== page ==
Deut 27:26 “Cursed be he who will not uphold the terms of this Teaching and observe them.” And all the people shall say, “Amen.”

Blessings and Punishments Read Aloud by the Levites

The Levites were then to read aloud a list of blessings and curses that specify what exactly will happen to the Israelites if they keep or break their oath (ch. 28).[10] For obedience, YHWH will bless them with success in all that they do (vv. 1–14).

Conversely, the curses detail everything that will go wrong should the Israelites break the terms of the covenant (vv. 15–68). They invoke a litany of personal misfortunes, including diseases, natural disasters, and crop failure (see vv. 20–24, 27–29, 35, 38–40, 42–44). They also doom the Israelites to military defeat and destruction at the hands of their enemies (see vv. 25–26, 30–34, 36–37, 41, 47–57).

The curses thus form the capstone of Moses’s persuasive speech and the community’s ritual performance, providing a powerful incentive to abide by the terms of the covenant. The chapter concludes with a statement stressing that what has just been said—including both the laws and the curses—constitutes the terms of the covenant to which the Israelites have bound themselves:

דברים כח:סט אֵלֶּה דִבְרֵי הַבְּרִית אֲשֶׁר צִוָּה יְ־הוָה אֶת מֹשֶׁה לִכְרֹת אֶת בְּנֵי יִשְׂרָאֵל בְּאֶרֶץ מוֹאָב מִלְּבַד הַבְּרִית אֲשֶׁר כָּרַת אִתָּם בְּחֹרֵב.
Deut 28:69 These are the terms of the covenant which YHWH commanded Moses to conclude with the Israelites in the land of Moab, in addition to the covenant which He had made with them at Horeb.

Law, Ritual, and Identity in Deuteronomy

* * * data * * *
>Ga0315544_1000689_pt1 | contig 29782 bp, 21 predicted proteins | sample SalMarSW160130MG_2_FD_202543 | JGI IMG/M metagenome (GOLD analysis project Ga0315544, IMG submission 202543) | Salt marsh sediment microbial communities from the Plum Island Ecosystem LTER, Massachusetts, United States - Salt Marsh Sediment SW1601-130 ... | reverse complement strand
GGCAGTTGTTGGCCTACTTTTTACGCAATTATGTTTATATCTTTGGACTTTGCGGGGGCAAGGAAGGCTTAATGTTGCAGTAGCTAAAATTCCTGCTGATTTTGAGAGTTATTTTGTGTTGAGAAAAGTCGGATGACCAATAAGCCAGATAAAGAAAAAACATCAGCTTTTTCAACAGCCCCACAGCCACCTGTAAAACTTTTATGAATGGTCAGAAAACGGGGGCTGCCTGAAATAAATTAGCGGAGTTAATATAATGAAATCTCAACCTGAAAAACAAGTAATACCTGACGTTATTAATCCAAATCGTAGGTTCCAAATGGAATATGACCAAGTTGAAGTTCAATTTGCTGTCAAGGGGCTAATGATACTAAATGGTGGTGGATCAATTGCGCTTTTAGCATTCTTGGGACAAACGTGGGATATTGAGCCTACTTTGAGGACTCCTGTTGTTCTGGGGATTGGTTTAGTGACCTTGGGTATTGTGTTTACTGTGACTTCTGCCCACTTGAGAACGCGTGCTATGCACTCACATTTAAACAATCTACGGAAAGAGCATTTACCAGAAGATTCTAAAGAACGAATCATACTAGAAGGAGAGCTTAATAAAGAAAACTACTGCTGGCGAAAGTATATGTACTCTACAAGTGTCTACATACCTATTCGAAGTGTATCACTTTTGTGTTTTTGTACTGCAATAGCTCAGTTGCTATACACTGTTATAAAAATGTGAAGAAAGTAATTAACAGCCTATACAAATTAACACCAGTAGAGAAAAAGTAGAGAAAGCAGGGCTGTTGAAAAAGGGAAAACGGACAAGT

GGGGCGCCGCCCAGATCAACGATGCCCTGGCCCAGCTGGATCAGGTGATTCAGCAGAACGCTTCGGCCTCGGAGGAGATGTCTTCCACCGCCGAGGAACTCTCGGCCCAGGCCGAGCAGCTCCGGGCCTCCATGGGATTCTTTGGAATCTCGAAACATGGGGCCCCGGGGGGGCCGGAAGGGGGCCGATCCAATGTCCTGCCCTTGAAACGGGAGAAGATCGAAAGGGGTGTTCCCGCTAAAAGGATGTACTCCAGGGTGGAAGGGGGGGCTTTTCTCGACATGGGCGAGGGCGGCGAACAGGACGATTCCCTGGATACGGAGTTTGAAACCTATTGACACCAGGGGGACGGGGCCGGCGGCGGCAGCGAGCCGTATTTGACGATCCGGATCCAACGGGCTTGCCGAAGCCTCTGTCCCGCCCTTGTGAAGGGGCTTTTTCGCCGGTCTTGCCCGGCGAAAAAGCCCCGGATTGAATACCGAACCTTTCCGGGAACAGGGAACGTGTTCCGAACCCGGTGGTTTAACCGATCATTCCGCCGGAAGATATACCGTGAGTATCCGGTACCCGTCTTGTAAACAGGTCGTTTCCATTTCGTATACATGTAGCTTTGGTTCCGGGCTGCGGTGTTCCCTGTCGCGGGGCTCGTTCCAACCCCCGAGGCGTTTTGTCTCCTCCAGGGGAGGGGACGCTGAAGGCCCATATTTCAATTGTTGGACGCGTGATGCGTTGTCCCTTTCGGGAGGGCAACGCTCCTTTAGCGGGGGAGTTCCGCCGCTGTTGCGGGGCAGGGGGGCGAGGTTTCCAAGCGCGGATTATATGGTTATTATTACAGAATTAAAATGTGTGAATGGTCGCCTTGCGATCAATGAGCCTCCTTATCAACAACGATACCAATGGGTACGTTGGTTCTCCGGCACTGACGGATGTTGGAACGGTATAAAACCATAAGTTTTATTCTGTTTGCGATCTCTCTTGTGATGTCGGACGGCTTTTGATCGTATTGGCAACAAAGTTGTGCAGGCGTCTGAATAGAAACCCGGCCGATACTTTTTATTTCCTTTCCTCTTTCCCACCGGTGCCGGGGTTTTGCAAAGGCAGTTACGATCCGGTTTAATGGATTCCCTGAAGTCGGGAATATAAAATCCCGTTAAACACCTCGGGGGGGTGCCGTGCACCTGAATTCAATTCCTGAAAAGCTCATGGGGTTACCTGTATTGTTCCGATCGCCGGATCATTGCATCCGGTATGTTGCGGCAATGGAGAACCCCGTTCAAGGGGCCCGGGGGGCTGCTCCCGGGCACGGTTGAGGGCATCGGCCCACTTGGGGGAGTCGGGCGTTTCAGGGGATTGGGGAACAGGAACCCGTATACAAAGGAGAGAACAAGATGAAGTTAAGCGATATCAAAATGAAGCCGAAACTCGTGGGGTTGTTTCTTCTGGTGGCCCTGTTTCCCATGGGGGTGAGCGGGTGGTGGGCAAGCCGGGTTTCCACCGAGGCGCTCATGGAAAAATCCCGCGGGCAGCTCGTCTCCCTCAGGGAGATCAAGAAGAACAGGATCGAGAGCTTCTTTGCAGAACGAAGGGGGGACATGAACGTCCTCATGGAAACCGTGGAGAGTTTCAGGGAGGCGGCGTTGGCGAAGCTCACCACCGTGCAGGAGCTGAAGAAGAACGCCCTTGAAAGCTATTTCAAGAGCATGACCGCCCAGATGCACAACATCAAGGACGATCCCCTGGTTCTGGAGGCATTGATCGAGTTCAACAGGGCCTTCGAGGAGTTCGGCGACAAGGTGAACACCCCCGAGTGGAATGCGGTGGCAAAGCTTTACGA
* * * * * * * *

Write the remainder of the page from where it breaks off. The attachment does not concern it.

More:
In Deuteronomy, the law represents the common identity and corporate life of ancient Israel. The book then surrounds the laws with rituals that serve to safeguard its preservation and ongoing enactment within the community.[11]

The covenant enactment ritual (chs. 27–28) creates an atmosphere of solemnity emphasizing the finality and consequences of the agreement.[12] It also emphasizes the community’s distinctive ethos and its unique centerpiece: the law. It thus reinforces the identity of ancient Israel as the covenant people and strengthens the communal bonds among the ritual participants.[13]

Enacting the Covenent in Everyday Ritual

In addition to the public covenant enactment ritual, the book also commands performance of ritual practices that are part of the domestic sphere, such as the crafting of mezuzot and the recitation of the Shema (Deut 6).[14] Such ritual acts serve as reminders, in everyday life, of the covenant enactment and of the curses.

They are perhaps included in and among the legal segments in the structure of Deuteronomy in order that the rituals might be understood to have a powerful and transformative impact on participants, causing them to internalize the social and ethical code of the community so that it becomes a way of life. By means of these ritual acts, participants constantly re-ratify the covenant, but in ordinary moments. After all, without the action, there is no covenant.


September 15, 2022


Last Updated

September 15, 2023


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Prof. Melissa Ramos is Associate Professor of Hebrew Bible at Portland Seminary of George Fox University. Her Ph.D. is from UCLA and M.Phil. from Cambridge University. She is the author of Ritual in Deuteronomy: The Performance of Doom and co-editor of New Perspectives in Ritual in the Biblical World. She is also the co-founder of Religion for Her, a site for women’s interpretive readings of the Bible (www.religionforher.com).